When Artoni arrived at Caprera, no doubt exhausted by his travels, he found himself flustered in the presence of the Italian hero, who peppered him with questions about the military rank on offer and his powers to decree emancipation. Artoni was a mere messenger with no authority to negotiate, but in the presence of Garibaldi’s charisma he apparently told him whatever he wanted to hear. Garibaldi, satisfied that all his conditions had been met, sent Artoni back with a message in French, apparently to lend diplomatic gravitas, telling Sanford that he would “be very happy to serve a country for which I have so much affection and of which I am an adoptive citizen.” But he added an ambiguous proviso: “Provided that the conditions upon which the American government intends to accept me are those which your representative (Mandataire) has verbally indicated to me, you will have me immediately at your disposal.”16

Garibaldi’s letter to Sanford also asked for time to consult King Victor Emmanuel II. Just as Sanford suspected, Garibaldi would try to arouse popular pressure among Italians by threatening to leave for America, what he called his second country, unless the king marched on Rome. King Victor Emmanuel II was irritated by Garibaldi’s gambit, particularly by his impertinent demand that the king answer within twenty-four hours. He called Garibaldi’s bluff, delayed his answer, told him he was free to go to America, and then turned the tables by urging him to remember that Italy was his first country.17

Once Sanford learned of the king’s reply, he felt confident that Garibaldi would have to accept the American offer. On September 7 he hastened to Genoa to secure passage to Caprera and wrote to Seward that Garibaldi leaving for America would cause an “immense sensation here.” September 7, as it happened, was the first anniversary of Garibaldi’s entry into Naples, and Sanford described the amazing scene in Genoa that night: the streets were full of people shouting Viva Garibaldi! “and in the principal square a wax figure of him is mounted on a kind of altar surrounded by flags at which people are bringing candles by the hundreds to burn, as you have seen in the churches of patron saints.” Using an assumed name, Sanford chartered a small steamboat and sailed into the night to Sardinia, where he arrived the next day, took a small boat to Caprera, and then made his way by foot to Garibaldi’s rustic island home.18

At last Garibaldi and Sanford were face-to-face, and the two men talked late into the evening as the sun set on Caprera. Garibaldi was dismayed to learn that, despite Quiggle’s and Artoni’s assurances, he was being invited to serve as major general in command of only one army, not as commander in chief of all Union armed forces. Sanford tried to explain to the Italian general that the president was the sole commander in chief and that a major general would have “the command of a large corps d’armée to conduct in his own way within certain limits in the prosecution of the war.” Garibaldi was either being stubborn or looking for some face-saving excuse to back away from the American invitation.19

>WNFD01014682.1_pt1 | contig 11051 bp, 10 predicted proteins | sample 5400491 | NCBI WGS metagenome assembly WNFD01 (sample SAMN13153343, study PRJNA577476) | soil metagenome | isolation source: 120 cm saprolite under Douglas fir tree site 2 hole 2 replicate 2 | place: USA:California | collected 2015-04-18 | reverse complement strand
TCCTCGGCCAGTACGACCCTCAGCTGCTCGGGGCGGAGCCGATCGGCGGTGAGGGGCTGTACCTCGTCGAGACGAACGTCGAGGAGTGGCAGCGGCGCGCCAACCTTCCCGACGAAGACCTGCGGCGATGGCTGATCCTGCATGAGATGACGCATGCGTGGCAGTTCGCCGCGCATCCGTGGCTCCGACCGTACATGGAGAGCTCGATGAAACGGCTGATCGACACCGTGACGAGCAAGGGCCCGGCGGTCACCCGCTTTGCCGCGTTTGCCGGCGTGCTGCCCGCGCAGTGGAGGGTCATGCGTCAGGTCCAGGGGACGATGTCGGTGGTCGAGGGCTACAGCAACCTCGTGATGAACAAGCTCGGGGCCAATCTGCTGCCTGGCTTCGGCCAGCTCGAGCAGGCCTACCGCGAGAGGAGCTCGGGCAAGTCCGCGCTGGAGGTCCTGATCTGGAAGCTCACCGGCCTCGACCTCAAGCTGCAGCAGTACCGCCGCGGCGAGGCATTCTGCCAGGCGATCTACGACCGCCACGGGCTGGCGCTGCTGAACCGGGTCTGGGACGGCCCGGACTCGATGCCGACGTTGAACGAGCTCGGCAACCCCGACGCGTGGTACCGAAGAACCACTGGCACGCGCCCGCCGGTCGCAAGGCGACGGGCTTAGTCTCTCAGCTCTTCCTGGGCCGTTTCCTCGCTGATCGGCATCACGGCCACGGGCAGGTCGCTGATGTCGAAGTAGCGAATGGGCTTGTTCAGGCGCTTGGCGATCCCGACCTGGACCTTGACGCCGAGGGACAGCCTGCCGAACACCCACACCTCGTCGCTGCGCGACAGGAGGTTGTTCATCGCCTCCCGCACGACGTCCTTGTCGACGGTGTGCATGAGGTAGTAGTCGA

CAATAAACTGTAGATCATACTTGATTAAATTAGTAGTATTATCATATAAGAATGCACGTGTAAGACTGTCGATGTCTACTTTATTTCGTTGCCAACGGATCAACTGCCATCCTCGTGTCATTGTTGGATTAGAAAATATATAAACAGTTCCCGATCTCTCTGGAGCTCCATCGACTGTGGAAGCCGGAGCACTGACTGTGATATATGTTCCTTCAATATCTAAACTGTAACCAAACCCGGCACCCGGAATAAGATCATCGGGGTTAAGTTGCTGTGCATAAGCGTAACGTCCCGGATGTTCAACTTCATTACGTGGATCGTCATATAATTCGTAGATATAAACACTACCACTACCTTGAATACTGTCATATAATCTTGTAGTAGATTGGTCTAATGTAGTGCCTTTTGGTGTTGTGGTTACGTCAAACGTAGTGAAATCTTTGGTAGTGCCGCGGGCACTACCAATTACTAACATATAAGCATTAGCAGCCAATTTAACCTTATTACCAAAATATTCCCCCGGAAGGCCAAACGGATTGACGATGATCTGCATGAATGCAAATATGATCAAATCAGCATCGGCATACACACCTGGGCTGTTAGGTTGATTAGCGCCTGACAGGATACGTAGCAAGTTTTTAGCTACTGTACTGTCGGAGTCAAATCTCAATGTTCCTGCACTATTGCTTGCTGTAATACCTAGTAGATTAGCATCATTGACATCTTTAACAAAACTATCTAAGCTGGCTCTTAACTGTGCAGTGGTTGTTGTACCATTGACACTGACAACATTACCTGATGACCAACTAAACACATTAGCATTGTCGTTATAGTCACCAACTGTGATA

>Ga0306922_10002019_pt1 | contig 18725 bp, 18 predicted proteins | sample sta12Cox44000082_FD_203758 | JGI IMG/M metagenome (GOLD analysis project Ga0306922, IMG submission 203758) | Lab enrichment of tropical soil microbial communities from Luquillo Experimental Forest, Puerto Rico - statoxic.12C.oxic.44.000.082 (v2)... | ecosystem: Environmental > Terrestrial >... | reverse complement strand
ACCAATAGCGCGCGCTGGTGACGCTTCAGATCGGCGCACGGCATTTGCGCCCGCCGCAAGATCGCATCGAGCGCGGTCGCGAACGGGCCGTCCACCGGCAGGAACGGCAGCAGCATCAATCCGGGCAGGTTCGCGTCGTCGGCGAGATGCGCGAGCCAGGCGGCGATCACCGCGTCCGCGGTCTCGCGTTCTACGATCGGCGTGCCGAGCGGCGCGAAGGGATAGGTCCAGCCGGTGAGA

The difference over military rank might have arisen from an honest misunderstanding, given the myriad languages involved and the misleading promises of Artoni and Quiggle. But Garibaldi’s question about emancipation exposed genuine moral confusion over just what the Union was fighting for. Sanford could only offer feeble official excuses about the legal limits of federal power to interfere with slavery. Garibaldi was incredulous. Could slavery not be abolished? If the war was not being prosecuted to emancipate the slaves, he put it bluntly, the whole conflict was nothing more than an “intestine war” over territory and sovereignty, “like any civil war in which the world at large could have little interest or sympathy.”20

Sanford went to sleep at Garibaldi’s house thinking he might salvage something from his mission to Caprera, for late that night Garibaldi had broached the idea of visiting the United States to view the situation for himself. Sanford felt that the public diplomacy value of a visit from Garibaldi, whose every utterance would be reported to the international press, might prove a great deal less risky than having the headstrong Italian actually command an army.21

The next morning Garibaldi backed away from the plan to visit America, explaining that he could not bear to watch his adopted country “engaged in a struggle for the salvation of Republican institutions” without throwing himself into battle. The two men spoke for hours that morning, and Sanford realized he had no satisfactory answers for Garibaldi and the questions the Italian hero was raising about emancipation could only embarrass the Union. Sanford left Caprera at noon to begin the long journey back to Turin to confer with Marsh and then return to his post in Brussels.22